The Stand, Paperback Book
5 out of 5 (2 ratings)


First came the days of the plague. Then came the dreams.Dark dreams that warned of the coming of the dark man. The apostate of death, his worn-down boot heels tramping the night roads. The warlord of the charnel house and Prince of Evil.His time is at hand. His empire grows in the west and the Apocalypse looms.When a man crashes his car into a petrol station, he brings with him the foul corpses of his wife and daughter.

He dies and it doesn't take long for the plague which killed him to spread across America and the world.


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Review by

I'm not sure why I haven't reviewed <i>The Stand</i> yet. I've read it about twenty times; it was my go-to comfort read as a young adult; I loved the journeying and the desolation of an empty world. Maybe because I'm not sure what I can add to the wealth of reviews (of the un-cut version alone)... it's a post-apocalyptic page-turner with some of King's most enduring characters and mind-blowing events.Still, I recently had the misfortune of reading <i>Mr Mercedes</i>, and my mind now needs the palate cleanser of thinking about something that's actually well written and not a colossal waste of the reader's time. I've already reviewed his middle and later works (I'd love to rave about <I>Duma Key</i> all over again), but here's <i>The Stand</i>, one of the most astonishing examples of raw writing-prowess, un-reviewed, and last read by me just a year ago, when I updated my very sad book-club copy to a nice fresh paperback with a spine that <i>doesn't crack</i>. What do you call those, by the way? Beside miraculous, I mean.So, without comparing to that regrettable adventure in lame serial killers and retired cops with questionable wits, a quick exercise in what King does well, from the book where he (arguably) did it the best:World-building: you build up by breaking down. King decimates the USA and it's thrilling to watch it unfold through multiple points of view. What would have been an overlong introduction to the new US through one set of eyes is instead a terrible patchwork of gripping cameos, interspersed with character introduction. Flawed protagonists; Larry Underwood, step forward. "There's something in you that's like biting on tinfoil." "You ain't no nice guy." Larry was a dick, who redeemed himself, and both sides of him made a complete character. Hero protagonists; Stu, the good ol' boy who steps forward in a time of crisis and gets the girl. He gets the gig by virtue of surviving, and then proves himself worthy. Nothing remarkable, except for the solid characterisation that kept him from being boring.'Special people': by which I refer to the mentally handicapped psychic, especially young and vulnerable psychic, and the man who combines both traits; Tom Cullen. M-O-O-N that spells the character you would most like to decorate with. Frightening antagonists: Flagg. Let me make this clear. A magic man walks out of nowhere with no history and is more convincing a threat than many a horror tale has conjured. When King decides to draw someone well, you believe in them absolutely. Speaking of which...Sympathetic villains: Oh Harold, you troubled bastard, why did you have to be so well written? When I tell people one of my favourite King characters is Harold Lauder, I sound like a sociopath.Unnerving imagery: weasels in the corn. Crows and wolves. Nadine's hair. The eye, the key, the stone. Someone coughing. Just play around with those for a bit, Mr King, don't mind us over here having nightmares. Chemistry in pairings: Nick Andros and Tom Cullen (journey in). Stu and Tom Cullen (journey out). Frannie and Stu (book version, please), Stu and Glen, *picks self up from floor*, Larry and Joe. There were many meetings of minds in <i>The Stand</i> and each section of dialogue soared beyond the sum of its parts.… There, that feels miles better. In fact, I think a year might be a whiles too long between re-reads.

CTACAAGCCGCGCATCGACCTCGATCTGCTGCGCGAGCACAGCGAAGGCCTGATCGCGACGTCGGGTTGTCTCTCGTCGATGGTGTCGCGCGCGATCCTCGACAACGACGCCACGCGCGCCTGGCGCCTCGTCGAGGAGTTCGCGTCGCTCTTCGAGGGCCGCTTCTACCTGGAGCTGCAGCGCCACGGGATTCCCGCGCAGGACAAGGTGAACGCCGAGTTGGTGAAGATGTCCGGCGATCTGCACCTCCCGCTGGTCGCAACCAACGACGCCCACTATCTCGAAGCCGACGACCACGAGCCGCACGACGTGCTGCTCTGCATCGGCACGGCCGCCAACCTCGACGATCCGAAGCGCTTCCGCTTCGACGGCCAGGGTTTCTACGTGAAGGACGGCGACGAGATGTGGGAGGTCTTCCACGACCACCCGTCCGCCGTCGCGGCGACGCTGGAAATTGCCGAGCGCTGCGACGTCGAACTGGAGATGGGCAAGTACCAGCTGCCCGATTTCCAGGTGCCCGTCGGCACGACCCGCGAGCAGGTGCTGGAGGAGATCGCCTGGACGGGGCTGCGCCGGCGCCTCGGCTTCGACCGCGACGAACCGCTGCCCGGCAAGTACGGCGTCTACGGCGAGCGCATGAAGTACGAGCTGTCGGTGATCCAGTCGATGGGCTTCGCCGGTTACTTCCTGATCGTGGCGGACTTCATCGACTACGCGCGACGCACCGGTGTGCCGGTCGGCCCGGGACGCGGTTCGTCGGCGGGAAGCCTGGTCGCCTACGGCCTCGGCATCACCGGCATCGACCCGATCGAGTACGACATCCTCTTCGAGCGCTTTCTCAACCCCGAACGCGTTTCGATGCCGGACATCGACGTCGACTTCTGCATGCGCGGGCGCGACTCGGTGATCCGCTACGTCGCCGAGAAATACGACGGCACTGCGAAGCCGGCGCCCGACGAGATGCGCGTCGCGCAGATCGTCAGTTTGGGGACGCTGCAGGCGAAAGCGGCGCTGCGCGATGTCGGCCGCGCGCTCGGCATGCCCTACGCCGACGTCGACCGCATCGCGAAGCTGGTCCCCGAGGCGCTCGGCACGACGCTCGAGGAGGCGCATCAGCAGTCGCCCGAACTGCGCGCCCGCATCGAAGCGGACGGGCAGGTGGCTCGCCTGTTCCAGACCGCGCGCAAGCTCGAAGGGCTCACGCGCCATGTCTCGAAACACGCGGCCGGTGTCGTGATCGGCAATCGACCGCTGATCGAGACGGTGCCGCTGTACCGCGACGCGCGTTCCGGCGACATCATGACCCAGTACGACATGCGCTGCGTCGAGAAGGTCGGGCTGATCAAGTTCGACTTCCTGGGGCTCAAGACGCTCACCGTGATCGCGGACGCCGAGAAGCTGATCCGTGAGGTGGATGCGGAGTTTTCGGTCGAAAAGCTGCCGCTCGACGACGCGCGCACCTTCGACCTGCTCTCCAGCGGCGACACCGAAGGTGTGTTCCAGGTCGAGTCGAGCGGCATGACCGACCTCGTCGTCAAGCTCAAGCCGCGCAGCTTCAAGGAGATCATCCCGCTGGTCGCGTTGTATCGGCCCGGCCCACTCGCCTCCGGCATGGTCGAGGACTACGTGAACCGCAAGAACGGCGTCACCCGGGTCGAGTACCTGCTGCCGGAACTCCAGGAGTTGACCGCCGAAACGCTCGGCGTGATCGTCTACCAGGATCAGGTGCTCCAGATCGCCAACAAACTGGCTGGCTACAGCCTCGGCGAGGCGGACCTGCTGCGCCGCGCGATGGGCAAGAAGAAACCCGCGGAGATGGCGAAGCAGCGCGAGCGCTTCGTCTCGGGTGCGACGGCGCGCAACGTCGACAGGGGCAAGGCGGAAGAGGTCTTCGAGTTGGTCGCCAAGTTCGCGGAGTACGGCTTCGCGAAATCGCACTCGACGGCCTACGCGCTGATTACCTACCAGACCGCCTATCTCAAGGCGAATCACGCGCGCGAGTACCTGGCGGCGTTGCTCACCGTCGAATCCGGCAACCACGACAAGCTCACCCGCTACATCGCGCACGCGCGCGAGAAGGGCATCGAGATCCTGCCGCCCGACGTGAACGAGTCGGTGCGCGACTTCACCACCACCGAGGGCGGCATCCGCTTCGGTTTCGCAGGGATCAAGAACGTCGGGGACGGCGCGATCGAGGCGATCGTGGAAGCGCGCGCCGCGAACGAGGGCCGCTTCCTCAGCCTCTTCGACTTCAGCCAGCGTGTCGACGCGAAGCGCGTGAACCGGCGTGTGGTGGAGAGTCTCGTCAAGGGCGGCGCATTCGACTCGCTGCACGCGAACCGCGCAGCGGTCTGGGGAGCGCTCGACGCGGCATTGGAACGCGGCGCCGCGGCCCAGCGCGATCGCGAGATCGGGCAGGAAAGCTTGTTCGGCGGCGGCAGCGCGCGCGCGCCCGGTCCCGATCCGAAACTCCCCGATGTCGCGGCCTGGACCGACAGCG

Review by

I read the edited version 20 years ago. This was even more satisfying. Sets the standard for apocalyptic fiction.

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